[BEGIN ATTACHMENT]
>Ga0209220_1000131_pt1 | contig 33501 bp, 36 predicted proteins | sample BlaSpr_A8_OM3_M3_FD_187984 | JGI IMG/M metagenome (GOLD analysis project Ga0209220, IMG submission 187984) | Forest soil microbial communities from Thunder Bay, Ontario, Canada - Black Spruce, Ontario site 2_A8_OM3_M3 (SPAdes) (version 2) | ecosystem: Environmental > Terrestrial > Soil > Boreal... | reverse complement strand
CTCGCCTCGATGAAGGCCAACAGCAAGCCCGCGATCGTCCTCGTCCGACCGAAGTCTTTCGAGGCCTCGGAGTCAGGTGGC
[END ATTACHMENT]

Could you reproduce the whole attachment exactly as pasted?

>Ga0209220_1000131_pt1 | contig 33501 bp, 36 predicted proteins | sample BlaSpr_A8_OM3_M3_FD_187984 | JGI IMG/M metagenome (GOLD analysis project Ga0209220, IMG submission 187984) | Forest soil microbial communities from Thunder Bay, Ontario, Canada - Black Spruce, Ontario site 2_A8_OM3_M3 (SPAdes) (version 2) | ecosystem: Environmental > Terrestrial > Soil > Boreal... | reverse complement strand
CTCGCCTCGATGAAGGCCAACAGCAAGCCCGCGATCGTCCTCGTCCGACCGAAGTCTTTCGAGGCCTCGGAGTCAGGTGGC